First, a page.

Ever Heard Of The Warren Buffett School Of Business?

Warren Buffett is one of the most successful investors the world has ever seen, a fact not lost on Peter Hecht, even at the age of 12. “I’ve been a Warren Buffett groupie since I was a little kid,” Ironwood Pharmaceuticals’ CEO admits. “For various reasons, I started getting Buffett’s annual reports when I was young.” Hecht admits to always being very inquisitive about the business world, which may have been because he saw his father start his own business. Hecht’s older brother convinced him that he should read Buffett’s reports, if for nothing else, that they were funny. “The first couple years I read them just for the Mae West jokes,” he laughs. “But Buffett is a clear thinker and a good writer, and I started finding that I really liked business, and I actually understood what he was talking about. For example, he’d have sections in the annual report where he’d do accounting explanations.” Hecht even remembers reading a Buffett accounting treatment for acquisitions back in high school. “At that time, there were two ways you could legally account for an acquisition, and he [Buffett] discussed each and the consequences of each for your financials. And it made a lot of sense to me.” Though Hecht went on to earn a B.S. in mathematics, an M.S. in biology, and a Ph.D. in molecular biology, he believes he got his MBA long beforehand. “I have the Warren Buffett version,” he insists, “Because I read all of his Berkshire Hathaway annual reports and was able to get ahold of the old Buffett partnership documents, which I have read a bunch of times. I’m a pretty serious Buffett groupie,” he reiterates.

Is Death The Best Exit Strategy?

Listening to Peter Hecht tell the story of Ironwood Pharmaceuticals, you initially get the impression that everything went smoothly in those early years. The cofounder and current CEO of the company makes it sound easy when he tells the story of getting $10 million in series-A financing from Venrock, Polaris Partners, Aberdare Ventures, and several angel investors in 1998. But then he tells what happened leading up to that initial investment. As he puts it, “It’s a funny story.”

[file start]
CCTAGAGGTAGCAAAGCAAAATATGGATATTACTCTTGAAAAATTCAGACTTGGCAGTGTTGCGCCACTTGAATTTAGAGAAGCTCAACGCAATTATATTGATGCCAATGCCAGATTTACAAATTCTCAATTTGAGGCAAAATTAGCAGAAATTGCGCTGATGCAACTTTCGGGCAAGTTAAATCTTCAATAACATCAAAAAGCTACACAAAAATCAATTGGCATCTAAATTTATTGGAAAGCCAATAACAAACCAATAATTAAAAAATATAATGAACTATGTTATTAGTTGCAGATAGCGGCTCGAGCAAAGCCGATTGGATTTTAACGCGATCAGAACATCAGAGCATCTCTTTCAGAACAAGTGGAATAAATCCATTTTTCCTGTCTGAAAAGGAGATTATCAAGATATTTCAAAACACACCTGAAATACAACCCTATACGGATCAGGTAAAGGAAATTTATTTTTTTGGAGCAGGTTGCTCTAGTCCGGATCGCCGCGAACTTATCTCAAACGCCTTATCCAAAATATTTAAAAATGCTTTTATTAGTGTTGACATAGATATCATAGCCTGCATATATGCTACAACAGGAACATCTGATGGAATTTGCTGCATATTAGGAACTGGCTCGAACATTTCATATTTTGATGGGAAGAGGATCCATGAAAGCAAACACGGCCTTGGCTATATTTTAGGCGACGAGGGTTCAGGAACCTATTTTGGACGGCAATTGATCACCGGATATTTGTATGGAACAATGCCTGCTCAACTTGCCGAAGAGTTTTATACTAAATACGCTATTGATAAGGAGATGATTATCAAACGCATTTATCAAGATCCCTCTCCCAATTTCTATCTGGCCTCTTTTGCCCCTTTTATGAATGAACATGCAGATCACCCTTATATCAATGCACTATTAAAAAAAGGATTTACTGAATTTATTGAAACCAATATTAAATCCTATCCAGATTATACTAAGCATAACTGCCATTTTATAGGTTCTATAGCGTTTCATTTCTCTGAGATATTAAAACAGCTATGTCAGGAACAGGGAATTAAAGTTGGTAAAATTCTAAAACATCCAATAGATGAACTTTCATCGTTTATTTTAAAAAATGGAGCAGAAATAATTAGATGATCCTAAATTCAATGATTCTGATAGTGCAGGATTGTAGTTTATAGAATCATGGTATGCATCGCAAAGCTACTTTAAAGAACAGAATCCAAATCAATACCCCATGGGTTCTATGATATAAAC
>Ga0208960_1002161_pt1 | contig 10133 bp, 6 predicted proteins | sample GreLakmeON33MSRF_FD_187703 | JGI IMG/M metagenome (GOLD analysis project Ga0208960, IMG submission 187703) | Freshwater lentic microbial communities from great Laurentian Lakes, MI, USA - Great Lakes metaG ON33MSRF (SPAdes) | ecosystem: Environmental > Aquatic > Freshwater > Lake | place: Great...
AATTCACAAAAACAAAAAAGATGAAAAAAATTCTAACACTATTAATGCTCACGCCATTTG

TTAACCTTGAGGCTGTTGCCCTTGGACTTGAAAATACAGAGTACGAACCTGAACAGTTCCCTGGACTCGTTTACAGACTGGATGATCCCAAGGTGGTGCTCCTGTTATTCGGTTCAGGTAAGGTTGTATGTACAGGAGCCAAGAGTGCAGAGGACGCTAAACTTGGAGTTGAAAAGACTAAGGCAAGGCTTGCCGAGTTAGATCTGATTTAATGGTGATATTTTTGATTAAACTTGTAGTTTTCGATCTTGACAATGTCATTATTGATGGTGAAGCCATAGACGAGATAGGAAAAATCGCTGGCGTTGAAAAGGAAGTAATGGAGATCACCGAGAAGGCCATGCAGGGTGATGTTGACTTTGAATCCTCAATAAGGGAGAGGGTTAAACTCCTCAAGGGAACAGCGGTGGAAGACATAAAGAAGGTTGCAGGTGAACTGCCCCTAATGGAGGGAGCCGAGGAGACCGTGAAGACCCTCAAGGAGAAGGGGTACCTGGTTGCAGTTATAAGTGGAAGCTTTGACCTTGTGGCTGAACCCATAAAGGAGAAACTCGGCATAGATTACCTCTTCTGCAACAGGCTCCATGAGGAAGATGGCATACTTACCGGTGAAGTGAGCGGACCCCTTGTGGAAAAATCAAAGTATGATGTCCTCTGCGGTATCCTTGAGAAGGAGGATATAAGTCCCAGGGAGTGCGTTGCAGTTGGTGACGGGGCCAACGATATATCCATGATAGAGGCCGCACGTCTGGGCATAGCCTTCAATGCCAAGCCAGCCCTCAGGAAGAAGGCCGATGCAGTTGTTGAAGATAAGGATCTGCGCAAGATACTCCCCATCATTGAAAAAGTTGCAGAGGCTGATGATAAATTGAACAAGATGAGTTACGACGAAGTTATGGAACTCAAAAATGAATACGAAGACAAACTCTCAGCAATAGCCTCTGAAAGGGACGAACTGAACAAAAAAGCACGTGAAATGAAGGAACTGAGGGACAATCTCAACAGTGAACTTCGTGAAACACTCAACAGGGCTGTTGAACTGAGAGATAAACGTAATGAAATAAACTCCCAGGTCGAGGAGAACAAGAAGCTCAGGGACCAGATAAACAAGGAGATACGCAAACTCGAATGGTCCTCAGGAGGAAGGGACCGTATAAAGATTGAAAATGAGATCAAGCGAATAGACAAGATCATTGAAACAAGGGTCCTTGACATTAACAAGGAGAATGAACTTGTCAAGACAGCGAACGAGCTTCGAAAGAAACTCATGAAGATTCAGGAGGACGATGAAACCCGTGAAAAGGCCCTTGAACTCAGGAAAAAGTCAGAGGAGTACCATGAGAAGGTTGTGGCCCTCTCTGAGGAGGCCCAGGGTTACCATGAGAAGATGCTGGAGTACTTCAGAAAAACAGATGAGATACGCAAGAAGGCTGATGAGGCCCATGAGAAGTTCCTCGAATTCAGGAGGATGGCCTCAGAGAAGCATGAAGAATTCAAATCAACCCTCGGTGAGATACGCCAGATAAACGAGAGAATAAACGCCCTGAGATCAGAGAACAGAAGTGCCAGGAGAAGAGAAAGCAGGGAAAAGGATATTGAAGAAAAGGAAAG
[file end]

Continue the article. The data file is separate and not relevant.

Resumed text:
“Very early on, even before we raised our first round, we met with a bunch of different VC funds,” Hecht begins. “Remember, although this was at the height of the dot-com bubble, it was still a very hard time for biotechs to try to raise money. One of the firms asked us what our exit strategy was, and I simply said ‘Death.’ Well, he almost got up from the table and walked out of the door!”

Though Hecht realized that death as an exit strategy was probably not the best way to describe his and his cofounders’ commitment to seeing Ironwood succeed, not every investor would share this level of devotion. Nevertheless, he believes, especially in those early days, stating this death strategy worked well when selecting investors. “Those investors who were looking for success in a shorter amount of time than us were discouraged from investing when they heard our death as an exit strategy,” he explains. “In addition, it helped us connect with the best venture capitalists in the healthcare industry that were very long-term oriented and focused on building great businesses.” Over time, Hecht refined his response. “I learned to say something a little more politically correct, like, ‘That’s a very good question. We’re working to build a great company and to earn the right to create returns for our investors. We’ll create on- and off-ramps so that you can get an exit at the right time, but we intend to keep building the business.’”